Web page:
- the Intervention Orders (Prevention of Abuse) Act to distinguish between emotional and psychological harm;
- the Criminal Law Consolidation Act 1935 to define ‘psychological harm’; and
- both above mentioned Acts to adopt a commonly shared understanding of the meaning of ‘psychological harm’.
The Family Law Act defines family violence to mean:
conduct, whether actual or threatened, by a person towards, or towards the property of, a member of the person’s family that causes that or any other member of the person’s family reasonably to fear for, or reasonably to be apprehensive about, his or her personal wellbeing or safety.
Note: A person reasonably fears for, or reasonably is apprehensive about, his or her personal wellbeing or safety in particular circumstances if a reasonable person in those circumstances would fear for, or be apprehensive about, his or her personal wellbeing or safety.
This definition of ‘family violence’ requires reasonableness (objective element) but also requires the decision-maker to place themselves in the position of the potential victim (subjective element). The definition is narrower in some respects than the definitions in state and territory family violence legislation. Objective definitions have been criticised as ‘it is essentially a contradiction in terms to apply the notion of reasonableness to the experience of fear, and to do so fails to understand the psychological impact of violence, particularly in situations where there has been a history of control.’ What may seem benign to an outsider may be conduct that causes a victim to fear for his or her safety.
Significantly, the Family Violence Strategy of the Family Court of Australia acknowledges that the definition of ‘family violence ’in the Family Law Act is too narrow to meet the objectives of the Strategy. As a result, the Family Violence Committee adopted ‘a more comprehensive definition of the elements of violence:
Family violence covers a broad range of controlling behaviours, commonly of a physical, sexual, and/or psychological nature, which typically involve fear, harm, intimidation and emotional deprivation. It occurs within a variety of close interpersonal relationships, such as between spouses, partners, parents and children, siblings, and in other relationships where significant others are not part of the physical household but are part of the family and/or are fulfilling the function of family.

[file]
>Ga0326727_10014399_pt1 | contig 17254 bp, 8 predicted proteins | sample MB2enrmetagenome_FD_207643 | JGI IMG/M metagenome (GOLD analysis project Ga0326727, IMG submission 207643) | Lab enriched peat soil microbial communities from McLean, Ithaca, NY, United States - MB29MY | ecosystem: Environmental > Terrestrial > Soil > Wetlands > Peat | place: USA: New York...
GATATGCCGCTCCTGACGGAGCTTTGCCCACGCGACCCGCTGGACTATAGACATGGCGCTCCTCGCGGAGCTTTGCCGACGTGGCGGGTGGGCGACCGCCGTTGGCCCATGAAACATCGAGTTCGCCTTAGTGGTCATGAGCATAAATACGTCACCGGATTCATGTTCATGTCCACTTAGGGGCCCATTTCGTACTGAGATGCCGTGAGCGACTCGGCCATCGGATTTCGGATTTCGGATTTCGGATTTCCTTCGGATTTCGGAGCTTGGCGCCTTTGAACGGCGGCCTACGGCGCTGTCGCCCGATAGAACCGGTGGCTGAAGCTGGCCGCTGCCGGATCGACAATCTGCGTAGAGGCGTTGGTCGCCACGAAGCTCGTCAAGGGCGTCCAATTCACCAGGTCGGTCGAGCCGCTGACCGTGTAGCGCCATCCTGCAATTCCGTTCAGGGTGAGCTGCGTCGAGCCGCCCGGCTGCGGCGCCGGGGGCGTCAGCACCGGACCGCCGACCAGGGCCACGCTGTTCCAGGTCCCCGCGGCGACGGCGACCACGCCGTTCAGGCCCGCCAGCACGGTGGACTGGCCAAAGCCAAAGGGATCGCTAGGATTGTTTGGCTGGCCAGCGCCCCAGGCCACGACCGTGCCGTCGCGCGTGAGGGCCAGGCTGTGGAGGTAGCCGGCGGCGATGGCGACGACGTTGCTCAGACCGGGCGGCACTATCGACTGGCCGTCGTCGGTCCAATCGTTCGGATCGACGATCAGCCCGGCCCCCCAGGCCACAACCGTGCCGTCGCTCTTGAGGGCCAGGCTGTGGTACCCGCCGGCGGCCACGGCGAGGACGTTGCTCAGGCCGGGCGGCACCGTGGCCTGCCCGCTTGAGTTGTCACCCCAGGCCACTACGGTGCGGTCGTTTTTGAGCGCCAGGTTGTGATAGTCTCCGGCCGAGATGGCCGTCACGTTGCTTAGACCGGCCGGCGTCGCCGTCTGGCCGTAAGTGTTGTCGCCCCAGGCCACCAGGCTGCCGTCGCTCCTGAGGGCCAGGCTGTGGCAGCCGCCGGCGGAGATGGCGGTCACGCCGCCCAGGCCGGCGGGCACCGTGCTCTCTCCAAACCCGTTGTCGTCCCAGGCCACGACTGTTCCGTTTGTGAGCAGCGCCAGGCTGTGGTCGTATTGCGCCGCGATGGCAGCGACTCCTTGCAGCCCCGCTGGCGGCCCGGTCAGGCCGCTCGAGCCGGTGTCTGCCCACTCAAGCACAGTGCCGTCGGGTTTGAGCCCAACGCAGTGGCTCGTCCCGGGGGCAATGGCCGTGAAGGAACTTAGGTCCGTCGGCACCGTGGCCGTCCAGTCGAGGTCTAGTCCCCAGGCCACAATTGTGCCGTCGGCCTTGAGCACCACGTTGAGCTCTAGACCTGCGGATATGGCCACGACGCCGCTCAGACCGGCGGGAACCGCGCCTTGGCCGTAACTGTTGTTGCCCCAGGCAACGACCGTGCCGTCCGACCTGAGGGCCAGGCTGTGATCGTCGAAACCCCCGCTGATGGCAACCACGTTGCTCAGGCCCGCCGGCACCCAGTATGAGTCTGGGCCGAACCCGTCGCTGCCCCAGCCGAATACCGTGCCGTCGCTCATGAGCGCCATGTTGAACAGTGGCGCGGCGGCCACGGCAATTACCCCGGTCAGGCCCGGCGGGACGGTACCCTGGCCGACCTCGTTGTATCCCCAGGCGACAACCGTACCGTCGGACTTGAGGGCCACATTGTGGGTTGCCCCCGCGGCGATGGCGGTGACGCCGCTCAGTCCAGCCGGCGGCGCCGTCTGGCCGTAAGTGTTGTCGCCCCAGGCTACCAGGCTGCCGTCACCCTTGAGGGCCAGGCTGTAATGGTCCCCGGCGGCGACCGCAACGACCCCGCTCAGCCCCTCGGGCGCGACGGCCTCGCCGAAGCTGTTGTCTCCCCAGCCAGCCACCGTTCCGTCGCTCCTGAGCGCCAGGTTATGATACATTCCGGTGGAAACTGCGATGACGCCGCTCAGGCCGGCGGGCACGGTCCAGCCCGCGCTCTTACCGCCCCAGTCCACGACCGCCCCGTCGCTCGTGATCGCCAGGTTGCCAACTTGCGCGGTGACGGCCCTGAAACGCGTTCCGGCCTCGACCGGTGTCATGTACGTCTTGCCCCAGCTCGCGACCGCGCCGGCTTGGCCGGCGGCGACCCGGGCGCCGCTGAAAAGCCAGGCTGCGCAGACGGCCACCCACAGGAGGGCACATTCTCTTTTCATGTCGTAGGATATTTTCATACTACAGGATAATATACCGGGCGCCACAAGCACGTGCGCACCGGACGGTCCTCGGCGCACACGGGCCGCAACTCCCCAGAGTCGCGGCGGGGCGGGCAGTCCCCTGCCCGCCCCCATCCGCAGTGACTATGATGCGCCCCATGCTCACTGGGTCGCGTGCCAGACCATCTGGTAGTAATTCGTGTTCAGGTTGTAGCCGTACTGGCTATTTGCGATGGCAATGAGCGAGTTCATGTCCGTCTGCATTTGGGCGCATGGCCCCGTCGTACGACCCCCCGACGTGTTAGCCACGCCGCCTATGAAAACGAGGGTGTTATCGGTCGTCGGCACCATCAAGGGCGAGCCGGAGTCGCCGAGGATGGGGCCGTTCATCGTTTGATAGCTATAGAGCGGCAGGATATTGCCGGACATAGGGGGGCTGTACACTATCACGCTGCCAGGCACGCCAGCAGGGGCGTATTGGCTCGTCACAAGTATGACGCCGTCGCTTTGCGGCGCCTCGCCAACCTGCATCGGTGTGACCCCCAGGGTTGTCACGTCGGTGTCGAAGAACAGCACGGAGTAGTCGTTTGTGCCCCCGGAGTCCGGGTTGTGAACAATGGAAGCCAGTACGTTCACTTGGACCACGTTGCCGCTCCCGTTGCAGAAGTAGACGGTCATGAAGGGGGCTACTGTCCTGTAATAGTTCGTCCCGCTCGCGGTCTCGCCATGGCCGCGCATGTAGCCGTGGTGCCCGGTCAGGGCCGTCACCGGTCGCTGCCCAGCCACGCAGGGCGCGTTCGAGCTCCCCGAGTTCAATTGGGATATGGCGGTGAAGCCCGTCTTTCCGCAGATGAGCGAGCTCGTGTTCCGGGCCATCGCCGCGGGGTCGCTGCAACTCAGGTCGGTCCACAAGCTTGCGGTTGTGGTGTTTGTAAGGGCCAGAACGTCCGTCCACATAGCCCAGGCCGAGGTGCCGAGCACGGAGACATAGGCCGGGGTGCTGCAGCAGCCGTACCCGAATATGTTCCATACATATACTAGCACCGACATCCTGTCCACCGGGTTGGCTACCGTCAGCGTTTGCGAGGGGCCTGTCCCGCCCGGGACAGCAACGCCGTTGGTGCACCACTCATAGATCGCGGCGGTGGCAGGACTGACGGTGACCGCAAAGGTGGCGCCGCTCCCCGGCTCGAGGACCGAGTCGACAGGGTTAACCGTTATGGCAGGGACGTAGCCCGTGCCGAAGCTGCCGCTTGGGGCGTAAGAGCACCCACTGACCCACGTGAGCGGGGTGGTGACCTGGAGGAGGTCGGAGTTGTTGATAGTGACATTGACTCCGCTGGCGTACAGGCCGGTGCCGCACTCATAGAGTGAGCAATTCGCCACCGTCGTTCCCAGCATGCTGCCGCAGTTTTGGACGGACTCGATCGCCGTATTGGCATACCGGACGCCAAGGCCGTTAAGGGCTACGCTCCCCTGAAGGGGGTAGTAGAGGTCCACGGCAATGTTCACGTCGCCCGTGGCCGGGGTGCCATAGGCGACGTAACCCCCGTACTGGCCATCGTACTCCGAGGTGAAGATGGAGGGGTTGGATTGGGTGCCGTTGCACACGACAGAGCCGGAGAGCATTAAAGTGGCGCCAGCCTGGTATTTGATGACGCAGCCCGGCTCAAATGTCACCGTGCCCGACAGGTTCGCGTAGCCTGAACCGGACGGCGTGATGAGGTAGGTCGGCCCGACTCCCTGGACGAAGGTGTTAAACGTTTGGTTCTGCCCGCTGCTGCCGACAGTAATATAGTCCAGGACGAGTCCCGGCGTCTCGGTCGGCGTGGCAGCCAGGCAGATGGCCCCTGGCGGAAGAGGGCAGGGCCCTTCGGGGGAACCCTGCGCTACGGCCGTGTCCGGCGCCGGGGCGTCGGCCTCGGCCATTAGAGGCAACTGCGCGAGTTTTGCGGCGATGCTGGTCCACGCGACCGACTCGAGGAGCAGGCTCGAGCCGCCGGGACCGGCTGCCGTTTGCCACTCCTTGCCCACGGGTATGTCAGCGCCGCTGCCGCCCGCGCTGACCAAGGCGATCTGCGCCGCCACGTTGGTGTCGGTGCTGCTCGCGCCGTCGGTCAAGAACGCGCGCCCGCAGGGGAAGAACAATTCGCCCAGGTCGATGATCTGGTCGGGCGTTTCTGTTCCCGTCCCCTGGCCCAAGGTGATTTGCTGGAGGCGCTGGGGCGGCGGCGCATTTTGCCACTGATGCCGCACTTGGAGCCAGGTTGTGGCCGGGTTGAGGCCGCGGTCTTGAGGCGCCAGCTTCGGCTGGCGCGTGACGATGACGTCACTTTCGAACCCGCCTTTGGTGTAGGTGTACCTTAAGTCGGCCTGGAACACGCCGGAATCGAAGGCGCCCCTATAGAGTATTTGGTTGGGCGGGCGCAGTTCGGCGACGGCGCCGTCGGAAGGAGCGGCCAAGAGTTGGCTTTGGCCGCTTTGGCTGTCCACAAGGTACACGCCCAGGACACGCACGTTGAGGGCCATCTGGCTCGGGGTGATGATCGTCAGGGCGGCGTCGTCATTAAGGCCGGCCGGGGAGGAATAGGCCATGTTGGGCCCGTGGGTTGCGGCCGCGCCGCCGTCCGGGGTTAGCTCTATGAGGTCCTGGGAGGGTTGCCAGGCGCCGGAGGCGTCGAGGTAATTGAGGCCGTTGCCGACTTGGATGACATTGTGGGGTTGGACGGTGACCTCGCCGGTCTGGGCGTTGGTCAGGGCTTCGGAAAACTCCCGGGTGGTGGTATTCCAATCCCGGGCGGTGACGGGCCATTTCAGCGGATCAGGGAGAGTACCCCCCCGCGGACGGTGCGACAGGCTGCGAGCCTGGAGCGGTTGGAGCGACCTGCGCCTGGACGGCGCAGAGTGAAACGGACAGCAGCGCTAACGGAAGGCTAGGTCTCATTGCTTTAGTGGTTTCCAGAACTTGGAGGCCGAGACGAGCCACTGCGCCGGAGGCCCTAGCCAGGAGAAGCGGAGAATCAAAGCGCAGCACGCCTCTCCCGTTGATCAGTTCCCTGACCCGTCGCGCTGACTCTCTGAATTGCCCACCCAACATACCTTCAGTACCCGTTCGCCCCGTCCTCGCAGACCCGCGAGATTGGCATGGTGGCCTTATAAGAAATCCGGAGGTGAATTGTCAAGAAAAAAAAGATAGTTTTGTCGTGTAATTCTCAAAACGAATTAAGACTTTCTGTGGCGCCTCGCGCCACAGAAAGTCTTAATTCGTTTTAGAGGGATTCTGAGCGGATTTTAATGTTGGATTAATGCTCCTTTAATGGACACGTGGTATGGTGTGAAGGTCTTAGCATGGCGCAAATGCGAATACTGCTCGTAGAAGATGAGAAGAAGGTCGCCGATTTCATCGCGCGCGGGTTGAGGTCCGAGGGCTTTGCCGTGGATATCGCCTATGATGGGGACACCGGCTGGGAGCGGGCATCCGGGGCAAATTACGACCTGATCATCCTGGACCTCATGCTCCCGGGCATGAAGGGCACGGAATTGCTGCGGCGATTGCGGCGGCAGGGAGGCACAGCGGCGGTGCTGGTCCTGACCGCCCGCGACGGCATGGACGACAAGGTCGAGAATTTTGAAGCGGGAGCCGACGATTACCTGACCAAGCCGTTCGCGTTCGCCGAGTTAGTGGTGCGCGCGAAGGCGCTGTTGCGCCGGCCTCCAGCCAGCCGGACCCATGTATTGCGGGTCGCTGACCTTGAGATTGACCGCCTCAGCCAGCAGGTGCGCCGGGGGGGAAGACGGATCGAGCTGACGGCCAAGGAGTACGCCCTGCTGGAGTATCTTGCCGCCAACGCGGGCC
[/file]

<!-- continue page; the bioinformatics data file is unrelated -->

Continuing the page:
The Family Court is bound to consider family violence orders that apply to a child or a member of the child’s family in ascertaining what is in a child’s best interests, but only if they are final or contested. In addition, in making parenting orders, the Family Court has to ensure that the order is consistent with any family violence order and does not expose a person to an unacceptable risk of family violence.
The Family Court has to take family violence orders ‘as they are’, that is, orders based on the particular definitions and the grounds for obtaining those orders in the particular state or territory jurisdiction. In other words, in practice, the Family Court may be required to consider a conceptualisation of family violence that is broader than that envisaged under the Family Law Act. In cases where a person appearing before the Family Court has a pre-existing final or contested protection order, the differences in definitions between the state or territory and federal scheme may have little effect. Further, in ascertaining what is in a child’s best interests, the Family Court has broad discretion to consider any other fact or relevant circumstance that the court thinks is relevant, which may extend to a consideration of violence falling outside the parameters of the definition of family violence in the Family Law Act.
The Commissions are interested in hearing whether, as a matter of practice, the different definitions between family violence in the Family Law Act and in the family violence laws of a particular state or territory have any impact in matters where there are pre-existing state and territory family violence orders, as well as in matters where there are not. Preliminary consultations that the Commissions have conducted tend to indicate that definitional issues do not have great significance in practice.